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Table of Contents

Passive vs. Active Portfolio Management: What's the Difference?

Passive vs. Active Portfolio Management: An Overview

Investors have two main investment strategies that can be used to generate a return on their investment accounts: active portfolio management and passive portfolio management.

  • Active portfolio management focuses on outperforming the market in comparison to a specific benchmark such as the Standard & Poor's 500 Index.
  • Passive portfolio management mimics the investment holdings of a particular index in order to achieve similar results.

As the names imply, active portfolio management usually involves more frequent trades than passive management.

An investor may use a portfolio manager to carry out either strategy, or may adopt either approach as an independent investor.

Key Takeaways

  • Active management requires frequent buying and selling in an effort to outperform a specific benchmark or index.
  • Passive management replicates a specific benchmark or index in order to match its performance.
  • Active management portfolios strive for superior returns but take greater risks and entail larger fees.

Active Portfolio Management

The investor who follows an active portfolio management strategy buys and sells stocks in an attempt to outperform a specific index, such as the Standard & Poor's 500 Index or the Russell 1000 Index.

An actively managed investment fund has an individual portfolio manager, co-managers, or a team of managers all making investment decisions for the fund. The success of the fund depends on in-depth research, market forecasting, and the expertise of the management team.

Portfolio managers engaged in active investing follow market trends, shifts in the economy, changes to the political landscape, and any other factors that may affect specific companies. This data is used to time the purchase or sale of assets.

Proponents of active management claim that these processes will result in higher returns than can be achieved by simply mimicking the stocks listed on an index.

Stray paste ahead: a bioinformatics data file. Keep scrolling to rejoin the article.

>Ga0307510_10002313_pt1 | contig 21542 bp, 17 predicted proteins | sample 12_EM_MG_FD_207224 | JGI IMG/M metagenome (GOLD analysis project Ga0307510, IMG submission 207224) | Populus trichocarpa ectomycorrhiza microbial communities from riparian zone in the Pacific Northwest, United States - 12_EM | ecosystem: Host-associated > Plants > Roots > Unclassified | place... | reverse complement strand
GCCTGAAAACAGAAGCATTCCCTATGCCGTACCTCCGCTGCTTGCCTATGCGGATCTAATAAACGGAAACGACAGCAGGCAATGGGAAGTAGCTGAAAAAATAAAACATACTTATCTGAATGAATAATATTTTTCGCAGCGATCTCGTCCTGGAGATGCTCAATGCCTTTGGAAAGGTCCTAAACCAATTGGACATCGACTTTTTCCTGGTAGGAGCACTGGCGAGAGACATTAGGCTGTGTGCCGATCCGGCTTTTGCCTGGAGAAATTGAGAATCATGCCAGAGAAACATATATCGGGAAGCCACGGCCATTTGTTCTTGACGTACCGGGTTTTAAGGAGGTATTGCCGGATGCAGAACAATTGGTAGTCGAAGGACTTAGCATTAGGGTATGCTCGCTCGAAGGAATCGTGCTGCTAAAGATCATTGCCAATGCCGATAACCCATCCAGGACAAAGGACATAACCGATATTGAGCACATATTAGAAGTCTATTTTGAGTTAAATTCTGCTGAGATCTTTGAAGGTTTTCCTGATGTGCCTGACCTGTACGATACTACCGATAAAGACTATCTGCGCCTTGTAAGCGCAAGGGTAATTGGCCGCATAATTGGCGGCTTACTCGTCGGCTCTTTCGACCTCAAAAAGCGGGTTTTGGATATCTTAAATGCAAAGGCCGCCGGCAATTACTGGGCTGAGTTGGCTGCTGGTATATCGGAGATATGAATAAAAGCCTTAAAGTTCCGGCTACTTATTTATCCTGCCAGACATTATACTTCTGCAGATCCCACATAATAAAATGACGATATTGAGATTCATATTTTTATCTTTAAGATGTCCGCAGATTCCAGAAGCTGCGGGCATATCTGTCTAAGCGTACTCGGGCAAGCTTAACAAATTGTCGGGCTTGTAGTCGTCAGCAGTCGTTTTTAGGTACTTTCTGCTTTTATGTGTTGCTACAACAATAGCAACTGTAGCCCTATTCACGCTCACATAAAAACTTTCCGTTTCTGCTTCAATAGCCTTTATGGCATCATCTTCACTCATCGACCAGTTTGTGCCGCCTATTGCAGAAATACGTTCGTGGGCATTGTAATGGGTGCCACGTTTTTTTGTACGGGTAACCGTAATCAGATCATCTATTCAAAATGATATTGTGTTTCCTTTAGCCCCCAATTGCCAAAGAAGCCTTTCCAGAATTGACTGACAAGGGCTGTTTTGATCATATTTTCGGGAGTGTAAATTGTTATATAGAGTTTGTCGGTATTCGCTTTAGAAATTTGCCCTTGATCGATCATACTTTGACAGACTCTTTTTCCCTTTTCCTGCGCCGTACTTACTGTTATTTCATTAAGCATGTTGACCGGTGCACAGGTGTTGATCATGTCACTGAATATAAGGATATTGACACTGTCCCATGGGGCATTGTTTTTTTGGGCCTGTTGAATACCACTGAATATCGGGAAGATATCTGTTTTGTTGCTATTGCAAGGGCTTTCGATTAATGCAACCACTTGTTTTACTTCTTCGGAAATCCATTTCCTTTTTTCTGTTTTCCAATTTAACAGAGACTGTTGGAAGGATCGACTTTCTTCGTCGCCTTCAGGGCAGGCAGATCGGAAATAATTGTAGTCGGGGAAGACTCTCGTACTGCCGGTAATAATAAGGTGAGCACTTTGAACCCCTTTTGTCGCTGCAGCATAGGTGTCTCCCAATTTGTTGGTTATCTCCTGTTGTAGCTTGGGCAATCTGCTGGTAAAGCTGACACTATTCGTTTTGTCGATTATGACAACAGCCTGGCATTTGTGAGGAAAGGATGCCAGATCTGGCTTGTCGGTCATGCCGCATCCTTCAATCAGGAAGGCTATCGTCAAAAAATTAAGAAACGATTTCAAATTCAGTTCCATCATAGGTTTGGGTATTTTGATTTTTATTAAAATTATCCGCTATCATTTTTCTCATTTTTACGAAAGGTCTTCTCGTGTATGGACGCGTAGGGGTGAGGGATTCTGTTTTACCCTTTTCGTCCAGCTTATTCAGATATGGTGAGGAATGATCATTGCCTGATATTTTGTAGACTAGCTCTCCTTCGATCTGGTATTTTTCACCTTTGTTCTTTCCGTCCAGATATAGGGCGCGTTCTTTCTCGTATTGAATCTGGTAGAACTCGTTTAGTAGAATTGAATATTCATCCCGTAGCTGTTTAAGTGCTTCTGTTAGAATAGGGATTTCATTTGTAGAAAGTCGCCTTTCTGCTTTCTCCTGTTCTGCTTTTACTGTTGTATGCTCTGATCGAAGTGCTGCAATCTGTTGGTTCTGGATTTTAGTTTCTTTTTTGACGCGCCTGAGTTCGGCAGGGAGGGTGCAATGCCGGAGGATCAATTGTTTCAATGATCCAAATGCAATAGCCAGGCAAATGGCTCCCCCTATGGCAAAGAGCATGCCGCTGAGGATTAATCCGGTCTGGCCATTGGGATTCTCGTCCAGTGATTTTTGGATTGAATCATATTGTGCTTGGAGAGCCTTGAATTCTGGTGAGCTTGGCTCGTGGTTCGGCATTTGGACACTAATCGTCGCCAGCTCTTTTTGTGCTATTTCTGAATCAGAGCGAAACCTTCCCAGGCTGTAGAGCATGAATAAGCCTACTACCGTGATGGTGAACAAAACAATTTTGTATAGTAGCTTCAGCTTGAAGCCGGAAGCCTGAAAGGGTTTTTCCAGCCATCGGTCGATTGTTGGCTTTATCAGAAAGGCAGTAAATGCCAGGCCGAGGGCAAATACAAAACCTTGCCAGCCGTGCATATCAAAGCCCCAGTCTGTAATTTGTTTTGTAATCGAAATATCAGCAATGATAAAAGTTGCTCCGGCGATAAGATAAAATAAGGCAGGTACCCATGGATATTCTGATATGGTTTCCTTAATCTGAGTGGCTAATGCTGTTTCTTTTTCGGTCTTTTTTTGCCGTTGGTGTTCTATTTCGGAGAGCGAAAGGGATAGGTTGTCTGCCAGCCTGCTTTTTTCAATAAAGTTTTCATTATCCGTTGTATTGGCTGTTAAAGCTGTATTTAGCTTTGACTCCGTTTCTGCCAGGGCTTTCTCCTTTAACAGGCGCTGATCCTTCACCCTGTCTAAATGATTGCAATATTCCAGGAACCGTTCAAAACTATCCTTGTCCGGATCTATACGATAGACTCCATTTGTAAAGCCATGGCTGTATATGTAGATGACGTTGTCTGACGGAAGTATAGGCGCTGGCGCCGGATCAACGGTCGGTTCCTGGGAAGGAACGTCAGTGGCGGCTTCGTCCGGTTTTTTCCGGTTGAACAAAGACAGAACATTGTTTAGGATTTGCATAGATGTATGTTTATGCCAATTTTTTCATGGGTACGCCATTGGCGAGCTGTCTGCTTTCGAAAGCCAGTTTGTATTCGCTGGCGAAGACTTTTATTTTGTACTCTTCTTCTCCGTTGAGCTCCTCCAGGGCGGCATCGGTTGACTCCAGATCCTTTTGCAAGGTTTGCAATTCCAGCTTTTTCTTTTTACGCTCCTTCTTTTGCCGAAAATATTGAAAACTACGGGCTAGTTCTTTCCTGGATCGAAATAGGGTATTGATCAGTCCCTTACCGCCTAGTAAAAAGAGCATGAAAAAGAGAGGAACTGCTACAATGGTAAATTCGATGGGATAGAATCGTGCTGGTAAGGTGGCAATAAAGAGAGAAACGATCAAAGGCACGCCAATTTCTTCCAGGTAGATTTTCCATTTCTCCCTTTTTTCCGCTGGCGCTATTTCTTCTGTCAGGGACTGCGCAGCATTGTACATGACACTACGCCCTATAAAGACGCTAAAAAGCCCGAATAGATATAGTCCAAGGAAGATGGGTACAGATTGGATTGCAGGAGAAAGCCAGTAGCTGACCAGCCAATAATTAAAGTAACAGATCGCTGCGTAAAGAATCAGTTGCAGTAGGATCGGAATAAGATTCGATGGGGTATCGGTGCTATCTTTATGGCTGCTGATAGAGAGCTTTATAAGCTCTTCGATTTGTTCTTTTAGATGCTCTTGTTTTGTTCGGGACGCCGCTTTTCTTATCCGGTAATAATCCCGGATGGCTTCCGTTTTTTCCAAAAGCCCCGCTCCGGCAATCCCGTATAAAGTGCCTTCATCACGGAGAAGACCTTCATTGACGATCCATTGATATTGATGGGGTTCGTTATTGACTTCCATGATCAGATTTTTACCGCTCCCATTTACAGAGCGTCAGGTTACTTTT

Since the objective of a portfolio manager in an actively managed fund is to beat the market, this strategy requires taking on greater market risk than is required for passive portfolio management.

Passive portfolio management is also known as index fund management.

Passive Portfolio Management

Passive portfolio management can be referred to as index fund management. This is because a passive portfolio is typically designed to parallel the returns of a particular market index or benchmark as closely as possible. For example, each stock listed on an index is weighted. That is, it represents a percentage of the index that is commensurate with its size and influence in the real world. The creator of an index portfolio will use the same weights.

The purpose of passive portfolio management is to generate a return that is the same as the chosen index.

A passive strategy does not have a management team making investment decisions and can be structured as an exchange-traded fund (ETF), a mutual fund, or a unit investment trust (UIT).

Index funds are branded as passively managed rather than unmanaged because each has a portfolio manager who is in charge of replicating the index. Because this investment strategy is not proactive, the management fees assessed on passive portfolios or funds are often far lower than active management strategies.

Index mutual funds are easy to understand and offer a relatively safe approach to investing in broad segments of the market.

Investopedia does not provide tax, investment, or financial services and advice. The information is presented without consideration of the investment objectives, risk tolerance, or financial circumstances of any specific investor and might not be suitable for all investors. Investing involves risk, including the possible loss of principal. Investors should consider engaging a qualified financial professional to determine a suitable investment strategy.

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